Developing your personal ability to think innovatively can help improve your personal management style, as well as allow you to facilitate the creativity of your team and organisation. Here we outline the kind of activities and settings that can help you improve your creative and innovative thinking.
- Ask yourself the ‘Three if’s’: Dr Rafis Abazov of Al Farabi Kazakh National University identifies three leading questions that can encourage creative and innovative thinking:
“(1) What would happen if I change it (the object/ system/ social relationship, etc)?
(2) What would I change or improve about this object if I wanted to use it in 10 years?
(3) What would I do if I had a one-million-dollar investment to improve it?”
Ask yourself these questions in relation to some – any – aspects of your organisation and you role.
- Discussion: Seek out opportunities to bounce your creative or innovative thinking off other people. They may ask a question you hadn’t considered, have a perspective you hadn’t accessed or have a missing bit of knowledge. It is also an opportunity for you to practise articulating your ideas – that process in and of itself can help you identify strengths and weaknesses in your thought processes.
- Seek out unusual content: Make sure you are reading, watching, and listening to material outside your immediate comfort zone. Talk to people from different professional, cultural, political backgrounds. Allow ideas and thought processes into your immediate circle that would not otherwise be there.
- Scamper technique: this model, like the “Three If’s” is a useful way of generating new ideas from an existing product/service/system:
Substitute: Can any part of the product/service/system be replaced with something else?
Combine: Can any components be merged?
Adapt: Has its potential been reached? Could it be tweaked to better reach that potential?
Modify: What if we had double the consumer base? If the market was different, what would the process look like? (While adapt refers to making specific adjustments to the product/service/system itself, modify refers to more holistic changes).
Put to another use: What other parts in the company can use the product? What are the benefits for the product if used elsewhere? What if we target another market segmentation for the current product?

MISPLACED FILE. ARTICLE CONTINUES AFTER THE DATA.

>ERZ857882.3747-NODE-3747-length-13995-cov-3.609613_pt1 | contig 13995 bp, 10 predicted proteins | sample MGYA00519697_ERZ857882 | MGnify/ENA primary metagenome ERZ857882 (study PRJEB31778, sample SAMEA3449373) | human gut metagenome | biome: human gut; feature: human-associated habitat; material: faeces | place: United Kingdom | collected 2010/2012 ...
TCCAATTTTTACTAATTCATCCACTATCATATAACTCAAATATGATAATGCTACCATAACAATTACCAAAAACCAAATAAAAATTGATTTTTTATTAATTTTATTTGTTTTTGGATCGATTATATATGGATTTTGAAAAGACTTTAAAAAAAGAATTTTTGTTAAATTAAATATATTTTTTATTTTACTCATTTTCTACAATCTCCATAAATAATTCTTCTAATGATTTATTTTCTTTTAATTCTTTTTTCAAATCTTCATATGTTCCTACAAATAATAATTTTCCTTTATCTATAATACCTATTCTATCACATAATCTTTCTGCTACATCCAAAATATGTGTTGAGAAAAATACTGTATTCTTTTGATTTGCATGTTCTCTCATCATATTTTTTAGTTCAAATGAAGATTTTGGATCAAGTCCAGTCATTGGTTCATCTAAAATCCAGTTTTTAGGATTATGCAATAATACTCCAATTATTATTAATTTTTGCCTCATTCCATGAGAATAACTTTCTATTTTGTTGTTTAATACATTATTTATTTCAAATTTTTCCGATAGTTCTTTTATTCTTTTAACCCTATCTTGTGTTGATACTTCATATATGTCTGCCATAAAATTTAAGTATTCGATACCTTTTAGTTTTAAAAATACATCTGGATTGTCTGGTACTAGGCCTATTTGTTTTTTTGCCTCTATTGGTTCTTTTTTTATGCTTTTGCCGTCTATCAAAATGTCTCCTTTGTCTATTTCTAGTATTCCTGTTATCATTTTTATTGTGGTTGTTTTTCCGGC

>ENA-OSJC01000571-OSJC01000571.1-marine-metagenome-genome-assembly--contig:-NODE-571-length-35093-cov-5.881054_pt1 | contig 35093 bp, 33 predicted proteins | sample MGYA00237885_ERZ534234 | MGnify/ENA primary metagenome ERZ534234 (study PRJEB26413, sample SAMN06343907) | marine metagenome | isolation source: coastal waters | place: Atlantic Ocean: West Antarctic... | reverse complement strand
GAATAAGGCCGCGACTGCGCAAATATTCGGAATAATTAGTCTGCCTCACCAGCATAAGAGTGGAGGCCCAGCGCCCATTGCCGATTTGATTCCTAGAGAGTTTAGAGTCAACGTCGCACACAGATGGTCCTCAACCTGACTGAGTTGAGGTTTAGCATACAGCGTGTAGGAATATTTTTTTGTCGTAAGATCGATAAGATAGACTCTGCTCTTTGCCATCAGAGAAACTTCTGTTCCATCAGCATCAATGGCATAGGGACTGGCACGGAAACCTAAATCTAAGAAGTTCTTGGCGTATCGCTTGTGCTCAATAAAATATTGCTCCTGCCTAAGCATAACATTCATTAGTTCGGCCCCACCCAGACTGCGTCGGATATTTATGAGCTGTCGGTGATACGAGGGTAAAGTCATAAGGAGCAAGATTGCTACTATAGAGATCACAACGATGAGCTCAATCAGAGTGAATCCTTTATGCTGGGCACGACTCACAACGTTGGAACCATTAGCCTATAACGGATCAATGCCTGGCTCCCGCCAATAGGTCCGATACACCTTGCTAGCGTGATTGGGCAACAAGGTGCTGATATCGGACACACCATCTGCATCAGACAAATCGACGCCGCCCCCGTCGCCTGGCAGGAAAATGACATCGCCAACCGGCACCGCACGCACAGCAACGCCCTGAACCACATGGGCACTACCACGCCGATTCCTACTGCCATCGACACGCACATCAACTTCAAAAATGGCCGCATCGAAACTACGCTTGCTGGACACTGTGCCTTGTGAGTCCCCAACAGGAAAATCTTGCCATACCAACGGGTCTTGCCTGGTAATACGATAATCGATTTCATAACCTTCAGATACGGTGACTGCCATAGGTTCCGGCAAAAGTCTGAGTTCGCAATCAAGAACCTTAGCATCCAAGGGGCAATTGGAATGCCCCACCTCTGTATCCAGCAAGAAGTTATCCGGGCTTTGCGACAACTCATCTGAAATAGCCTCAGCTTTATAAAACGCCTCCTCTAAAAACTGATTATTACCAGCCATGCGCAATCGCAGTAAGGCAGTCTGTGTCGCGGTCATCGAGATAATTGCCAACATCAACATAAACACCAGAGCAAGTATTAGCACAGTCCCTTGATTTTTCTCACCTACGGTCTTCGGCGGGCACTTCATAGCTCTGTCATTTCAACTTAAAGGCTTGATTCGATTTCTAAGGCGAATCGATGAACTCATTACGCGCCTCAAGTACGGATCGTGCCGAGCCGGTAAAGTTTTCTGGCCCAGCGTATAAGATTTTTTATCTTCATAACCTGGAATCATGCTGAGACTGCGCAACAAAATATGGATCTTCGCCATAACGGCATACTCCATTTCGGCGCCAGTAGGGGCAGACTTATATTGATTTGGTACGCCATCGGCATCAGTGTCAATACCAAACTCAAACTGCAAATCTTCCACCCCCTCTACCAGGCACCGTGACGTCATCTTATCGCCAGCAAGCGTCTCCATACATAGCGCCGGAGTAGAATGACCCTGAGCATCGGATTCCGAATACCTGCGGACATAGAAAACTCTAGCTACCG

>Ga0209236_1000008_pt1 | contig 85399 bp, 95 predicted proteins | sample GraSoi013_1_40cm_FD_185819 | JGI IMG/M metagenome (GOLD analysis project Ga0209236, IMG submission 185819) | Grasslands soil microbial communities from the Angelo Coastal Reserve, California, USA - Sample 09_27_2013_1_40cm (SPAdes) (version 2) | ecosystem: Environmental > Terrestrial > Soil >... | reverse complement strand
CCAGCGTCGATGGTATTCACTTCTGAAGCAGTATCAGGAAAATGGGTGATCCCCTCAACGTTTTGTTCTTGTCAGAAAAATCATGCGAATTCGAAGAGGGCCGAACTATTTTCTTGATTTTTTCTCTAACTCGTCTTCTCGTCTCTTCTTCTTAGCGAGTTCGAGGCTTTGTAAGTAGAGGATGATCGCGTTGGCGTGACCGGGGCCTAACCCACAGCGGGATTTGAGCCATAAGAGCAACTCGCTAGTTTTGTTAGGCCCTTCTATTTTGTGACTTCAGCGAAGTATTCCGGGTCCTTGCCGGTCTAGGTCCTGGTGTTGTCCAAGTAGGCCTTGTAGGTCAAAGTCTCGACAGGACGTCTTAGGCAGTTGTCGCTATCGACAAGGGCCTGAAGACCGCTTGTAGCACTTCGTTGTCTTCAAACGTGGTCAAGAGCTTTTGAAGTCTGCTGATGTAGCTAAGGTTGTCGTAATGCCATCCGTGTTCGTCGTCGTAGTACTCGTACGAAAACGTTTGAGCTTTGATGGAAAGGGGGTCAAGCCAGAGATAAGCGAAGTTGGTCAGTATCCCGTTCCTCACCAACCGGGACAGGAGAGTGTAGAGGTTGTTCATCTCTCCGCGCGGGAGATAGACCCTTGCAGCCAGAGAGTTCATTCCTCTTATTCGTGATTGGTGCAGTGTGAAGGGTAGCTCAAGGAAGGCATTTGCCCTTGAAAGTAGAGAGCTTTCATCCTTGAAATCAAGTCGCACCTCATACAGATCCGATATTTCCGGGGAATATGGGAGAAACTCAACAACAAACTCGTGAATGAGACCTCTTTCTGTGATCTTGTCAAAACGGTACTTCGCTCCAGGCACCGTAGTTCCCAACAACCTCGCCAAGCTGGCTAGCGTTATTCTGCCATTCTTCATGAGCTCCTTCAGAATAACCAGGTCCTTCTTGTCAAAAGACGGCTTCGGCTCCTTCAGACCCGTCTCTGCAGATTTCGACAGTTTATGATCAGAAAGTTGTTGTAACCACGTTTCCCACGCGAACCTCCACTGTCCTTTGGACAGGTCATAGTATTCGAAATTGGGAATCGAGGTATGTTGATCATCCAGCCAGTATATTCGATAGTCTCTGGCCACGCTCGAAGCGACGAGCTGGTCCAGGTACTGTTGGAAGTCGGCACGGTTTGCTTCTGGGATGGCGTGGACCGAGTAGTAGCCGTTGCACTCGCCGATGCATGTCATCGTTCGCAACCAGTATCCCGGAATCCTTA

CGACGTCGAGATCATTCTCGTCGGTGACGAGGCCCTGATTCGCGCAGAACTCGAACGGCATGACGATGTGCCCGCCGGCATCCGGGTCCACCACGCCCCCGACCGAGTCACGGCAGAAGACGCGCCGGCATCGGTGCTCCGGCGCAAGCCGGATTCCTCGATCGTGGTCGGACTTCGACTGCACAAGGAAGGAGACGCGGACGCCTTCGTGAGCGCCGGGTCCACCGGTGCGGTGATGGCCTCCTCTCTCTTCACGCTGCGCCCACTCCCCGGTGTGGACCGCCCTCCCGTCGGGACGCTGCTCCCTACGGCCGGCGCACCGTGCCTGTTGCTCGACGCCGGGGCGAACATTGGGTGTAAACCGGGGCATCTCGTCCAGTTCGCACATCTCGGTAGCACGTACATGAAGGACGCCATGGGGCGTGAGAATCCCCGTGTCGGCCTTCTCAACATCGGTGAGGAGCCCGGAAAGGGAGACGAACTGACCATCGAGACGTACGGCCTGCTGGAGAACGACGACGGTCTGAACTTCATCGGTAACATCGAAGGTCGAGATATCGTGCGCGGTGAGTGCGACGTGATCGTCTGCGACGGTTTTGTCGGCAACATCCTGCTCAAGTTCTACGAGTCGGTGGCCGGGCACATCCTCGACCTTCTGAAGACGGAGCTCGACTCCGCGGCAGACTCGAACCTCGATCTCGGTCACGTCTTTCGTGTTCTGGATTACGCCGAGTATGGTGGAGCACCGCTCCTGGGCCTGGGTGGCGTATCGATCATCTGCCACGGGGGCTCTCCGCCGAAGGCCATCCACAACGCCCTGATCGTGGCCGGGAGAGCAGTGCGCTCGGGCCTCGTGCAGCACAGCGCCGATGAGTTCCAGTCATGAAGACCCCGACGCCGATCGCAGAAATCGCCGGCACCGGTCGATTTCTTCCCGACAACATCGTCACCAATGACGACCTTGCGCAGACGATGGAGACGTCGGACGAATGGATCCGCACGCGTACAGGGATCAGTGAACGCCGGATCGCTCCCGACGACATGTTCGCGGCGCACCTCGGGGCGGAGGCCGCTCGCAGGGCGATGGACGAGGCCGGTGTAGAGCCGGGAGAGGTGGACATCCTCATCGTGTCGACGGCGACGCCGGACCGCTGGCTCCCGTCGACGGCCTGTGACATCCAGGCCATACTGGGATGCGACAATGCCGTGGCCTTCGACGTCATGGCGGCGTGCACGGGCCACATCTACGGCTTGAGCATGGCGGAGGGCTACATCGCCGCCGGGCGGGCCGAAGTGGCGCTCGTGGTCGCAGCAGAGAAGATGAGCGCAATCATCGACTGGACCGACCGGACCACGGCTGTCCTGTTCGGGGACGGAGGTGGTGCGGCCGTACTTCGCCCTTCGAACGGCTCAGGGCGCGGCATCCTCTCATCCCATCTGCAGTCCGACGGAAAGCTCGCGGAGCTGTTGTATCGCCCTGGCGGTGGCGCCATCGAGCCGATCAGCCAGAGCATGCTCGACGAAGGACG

Eliminate: What would happened if we removed this part? How can we achieve the same output without that specific part of the project?
Reverse: What would happened if we reverse the process?
- Make time to daydream: This might seem perverse when you’re very busy, but there are increasingly few times in our days when we don’t have some form of stimulation: smart phones, headphones, 24-hour news reporting, streaming services and so on mean that we very rarely ever have to be bored. We are spending less and less time simply alone in our own heads. And this has repercussions for creativity. One solution is to set aside time in the day for just thinking.
- Identify what times of day you tend to be the most creative: This might require some trial and error. Try to do some problem solving in the morning on one day, in the afternoon on another and finally try in the evening. Compare the results. Ensure that you set up timetables and routines for yourself that enable you to make the most of that time of day for developing your creative thinking. It is worth noting that several studies indicate that we are more creative when we are tired. Tiredness can make it difficult for your brain to filter out distractions, and remember established connections, forcing your brain to make new ones.
- Make time for exercise: Creative and innovative thinking, like most things, is improved with regular exercise. Exercise, in particular aerobic exercise, stimulates Brain Derived Neurotrophic Factor, which encourages the growth of new brain cells in the hippocampus. Make sure that you aren’t falling into the trap of thinking deadlines and work should be prioritised over exercise and personal care – you may be ultimately affecting the quality of your work.